One of the most common mistakes I run into, both as an editor and as a ghostwriter, is when the author wants to write too much. They know all the ins and outs and exceptions and nuances about their subject, and they try to cram it all into one book. This is not only unnecessary; it makes for a bad book. The readers don’t need to know everything the author knows – only what applies to them, and what they care about. If you try to cram too much in, your important points will get lost.
As a ghostwriter, it is my job to help my client find the right focus for their book. I look for the story arc, the common themes running through the story, the primary hook for the readers, and why anyone would want to read this author’s ideas. This is not that easy, because often my clients cannot answer these questions directly.
I once had a client who I met at a book fair, where I had a table promoting my ghostwriting services. He came up to me and said, “Oh, I want to write a book – I need to talk to you.” I said, “Great – what do you want to write a book about?” And he says, “I don’t know.”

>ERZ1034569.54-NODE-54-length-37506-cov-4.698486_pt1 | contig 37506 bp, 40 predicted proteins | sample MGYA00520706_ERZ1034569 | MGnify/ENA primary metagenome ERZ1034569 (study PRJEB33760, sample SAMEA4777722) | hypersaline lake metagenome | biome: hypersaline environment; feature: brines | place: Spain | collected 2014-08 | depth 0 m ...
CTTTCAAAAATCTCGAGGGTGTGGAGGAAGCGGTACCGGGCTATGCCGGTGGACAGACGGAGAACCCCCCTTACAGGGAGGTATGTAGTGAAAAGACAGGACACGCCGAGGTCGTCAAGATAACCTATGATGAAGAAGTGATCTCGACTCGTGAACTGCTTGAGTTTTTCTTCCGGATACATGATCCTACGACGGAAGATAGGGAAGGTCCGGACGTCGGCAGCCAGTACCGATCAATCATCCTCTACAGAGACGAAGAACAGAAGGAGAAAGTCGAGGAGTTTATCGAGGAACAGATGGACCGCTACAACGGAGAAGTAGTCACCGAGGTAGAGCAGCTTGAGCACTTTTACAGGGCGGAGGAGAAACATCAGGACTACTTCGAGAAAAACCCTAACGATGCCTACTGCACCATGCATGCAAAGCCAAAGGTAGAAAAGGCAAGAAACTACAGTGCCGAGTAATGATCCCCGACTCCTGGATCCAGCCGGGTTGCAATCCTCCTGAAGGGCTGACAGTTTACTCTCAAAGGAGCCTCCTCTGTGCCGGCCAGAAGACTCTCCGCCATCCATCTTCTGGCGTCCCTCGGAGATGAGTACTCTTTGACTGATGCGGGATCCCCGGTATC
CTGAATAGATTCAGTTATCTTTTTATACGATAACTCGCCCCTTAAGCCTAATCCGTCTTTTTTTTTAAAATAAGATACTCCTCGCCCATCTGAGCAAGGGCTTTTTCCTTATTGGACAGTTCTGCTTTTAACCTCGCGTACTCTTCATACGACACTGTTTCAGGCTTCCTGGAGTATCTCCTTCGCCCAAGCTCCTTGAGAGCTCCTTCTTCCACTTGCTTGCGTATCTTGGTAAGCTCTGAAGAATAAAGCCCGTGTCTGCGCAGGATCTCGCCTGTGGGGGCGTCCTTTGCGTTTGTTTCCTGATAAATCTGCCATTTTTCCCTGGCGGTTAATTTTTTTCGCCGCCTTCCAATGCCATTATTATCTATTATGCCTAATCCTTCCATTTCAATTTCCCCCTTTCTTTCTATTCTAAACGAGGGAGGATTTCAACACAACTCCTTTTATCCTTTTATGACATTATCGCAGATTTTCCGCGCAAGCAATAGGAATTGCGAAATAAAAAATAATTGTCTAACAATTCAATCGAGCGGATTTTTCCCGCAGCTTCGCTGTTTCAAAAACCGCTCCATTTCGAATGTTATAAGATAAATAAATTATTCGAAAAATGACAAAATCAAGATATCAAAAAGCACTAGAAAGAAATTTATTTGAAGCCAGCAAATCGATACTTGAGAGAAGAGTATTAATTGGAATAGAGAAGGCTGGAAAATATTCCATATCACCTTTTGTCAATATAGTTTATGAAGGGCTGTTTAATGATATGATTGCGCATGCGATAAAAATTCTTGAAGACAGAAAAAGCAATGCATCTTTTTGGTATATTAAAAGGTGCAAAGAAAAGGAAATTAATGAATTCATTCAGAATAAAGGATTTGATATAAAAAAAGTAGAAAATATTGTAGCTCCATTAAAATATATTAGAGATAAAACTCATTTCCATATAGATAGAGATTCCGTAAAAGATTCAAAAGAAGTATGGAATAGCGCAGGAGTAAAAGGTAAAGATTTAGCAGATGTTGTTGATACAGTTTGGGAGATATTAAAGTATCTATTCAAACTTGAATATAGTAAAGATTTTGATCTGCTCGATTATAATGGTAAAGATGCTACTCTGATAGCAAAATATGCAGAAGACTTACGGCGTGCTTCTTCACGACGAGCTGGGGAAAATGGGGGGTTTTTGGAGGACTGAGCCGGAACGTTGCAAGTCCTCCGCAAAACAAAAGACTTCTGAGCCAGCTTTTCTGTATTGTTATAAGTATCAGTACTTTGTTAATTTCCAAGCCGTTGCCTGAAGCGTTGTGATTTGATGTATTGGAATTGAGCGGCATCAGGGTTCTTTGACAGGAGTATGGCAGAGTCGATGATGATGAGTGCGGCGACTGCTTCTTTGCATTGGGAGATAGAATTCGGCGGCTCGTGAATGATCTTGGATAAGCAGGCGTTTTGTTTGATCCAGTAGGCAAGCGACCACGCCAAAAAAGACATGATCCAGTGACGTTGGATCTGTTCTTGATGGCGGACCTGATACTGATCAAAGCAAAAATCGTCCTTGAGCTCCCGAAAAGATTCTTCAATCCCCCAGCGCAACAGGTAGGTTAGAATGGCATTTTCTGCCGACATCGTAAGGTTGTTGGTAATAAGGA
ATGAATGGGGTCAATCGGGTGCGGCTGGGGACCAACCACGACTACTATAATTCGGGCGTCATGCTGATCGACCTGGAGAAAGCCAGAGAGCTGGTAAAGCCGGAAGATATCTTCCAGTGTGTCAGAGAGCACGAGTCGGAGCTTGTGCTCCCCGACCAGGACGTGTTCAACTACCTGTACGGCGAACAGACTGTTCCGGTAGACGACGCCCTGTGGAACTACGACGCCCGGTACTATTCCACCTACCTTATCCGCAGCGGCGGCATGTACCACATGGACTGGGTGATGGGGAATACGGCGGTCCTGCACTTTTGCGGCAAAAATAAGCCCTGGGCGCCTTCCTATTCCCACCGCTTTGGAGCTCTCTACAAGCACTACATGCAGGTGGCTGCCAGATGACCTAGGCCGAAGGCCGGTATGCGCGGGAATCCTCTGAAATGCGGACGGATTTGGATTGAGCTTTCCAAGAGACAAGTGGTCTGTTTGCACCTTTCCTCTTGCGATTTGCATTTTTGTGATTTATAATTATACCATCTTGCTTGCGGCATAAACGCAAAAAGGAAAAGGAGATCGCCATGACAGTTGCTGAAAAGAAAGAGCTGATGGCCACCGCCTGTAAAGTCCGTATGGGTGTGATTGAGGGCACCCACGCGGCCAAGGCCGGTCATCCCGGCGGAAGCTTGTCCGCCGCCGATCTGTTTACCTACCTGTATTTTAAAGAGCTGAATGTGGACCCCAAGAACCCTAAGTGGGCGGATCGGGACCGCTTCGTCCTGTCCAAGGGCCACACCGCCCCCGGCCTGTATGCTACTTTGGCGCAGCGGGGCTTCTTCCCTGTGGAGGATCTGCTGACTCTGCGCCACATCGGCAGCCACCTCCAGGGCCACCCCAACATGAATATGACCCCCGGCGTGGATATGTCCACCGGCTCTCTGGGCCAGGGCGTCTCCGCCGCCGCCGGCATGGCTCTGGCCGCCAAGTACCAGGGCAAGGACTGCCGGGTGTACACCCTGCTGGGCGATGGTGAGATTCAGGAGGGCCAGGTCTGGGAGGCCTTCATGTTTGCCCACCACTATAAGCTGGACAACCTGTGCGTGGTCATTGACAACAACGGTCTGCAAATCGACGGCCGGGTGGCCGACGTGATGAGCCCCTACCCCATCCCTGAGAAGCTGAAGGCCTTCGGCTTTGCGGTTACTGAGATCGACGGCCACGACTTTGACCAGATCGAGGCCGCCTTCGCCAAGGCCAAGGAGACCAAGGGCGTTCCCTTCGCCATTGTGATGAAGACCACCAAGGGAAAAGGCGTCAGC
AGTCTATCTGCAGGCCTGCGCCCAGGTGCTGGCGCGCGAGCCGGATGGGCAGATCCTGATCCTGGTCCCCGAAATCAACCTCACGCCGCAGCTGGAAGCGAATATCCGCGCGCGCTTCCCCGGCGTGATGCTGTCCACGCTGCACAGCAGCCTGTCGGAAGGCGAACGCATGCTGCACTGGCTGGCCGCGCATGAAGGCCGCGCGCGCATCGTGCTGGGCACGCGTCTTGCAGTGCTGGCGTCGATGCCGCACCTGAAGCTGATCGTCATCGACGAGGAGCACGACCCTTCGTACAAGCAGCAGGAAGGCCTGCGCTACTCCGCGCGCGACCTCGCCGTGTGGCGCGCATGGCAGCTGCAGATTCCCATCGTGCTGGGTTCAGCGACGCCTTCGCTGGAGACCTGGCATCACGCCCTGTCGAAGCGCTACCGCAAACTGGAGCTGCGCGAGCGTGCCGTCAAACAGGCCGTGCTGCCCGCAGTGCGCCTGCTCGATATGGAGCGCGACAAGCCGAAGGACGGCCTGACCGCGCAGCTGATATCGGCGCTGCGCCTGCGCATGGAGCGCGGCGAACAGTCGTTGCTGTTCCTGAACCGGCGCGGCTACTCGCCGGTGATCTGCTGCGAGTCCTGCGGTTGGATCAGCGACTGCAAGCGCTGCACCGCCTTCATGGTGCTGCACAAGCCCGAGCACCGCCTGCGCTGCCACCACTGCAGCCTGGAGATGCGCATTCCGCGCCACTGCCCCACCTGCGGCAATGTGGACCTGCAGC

Now there was a challenge. He just felt that he had a book inside him somewhere, but he’d never written anything, or thought much about what he wanted in his book, until that moment. You meet a lot of “tire-kickers” at book fairs, but this guy was serious. He actually hired me to help him find out what his book was about. I charged him a consulting fee to spend some hours talking about why he wanted to write a book, what his passions were, who he wanted to reach, and so on, and I recorded the conversations. Eventually a focus for the book did emerge, and he then hired me to ghostwrite it for him.
The book was about psychic hunches and how to follow them through.
If you’d like to know more about ghostwriting, I’m giving a FREE teleclass titled “Why Do People Hire Ghostwriters – or Why they Should” on August 5th, 4pm PST/7 pm EST. For more information and to register, go to http://www.primary-sources.com/classes.html.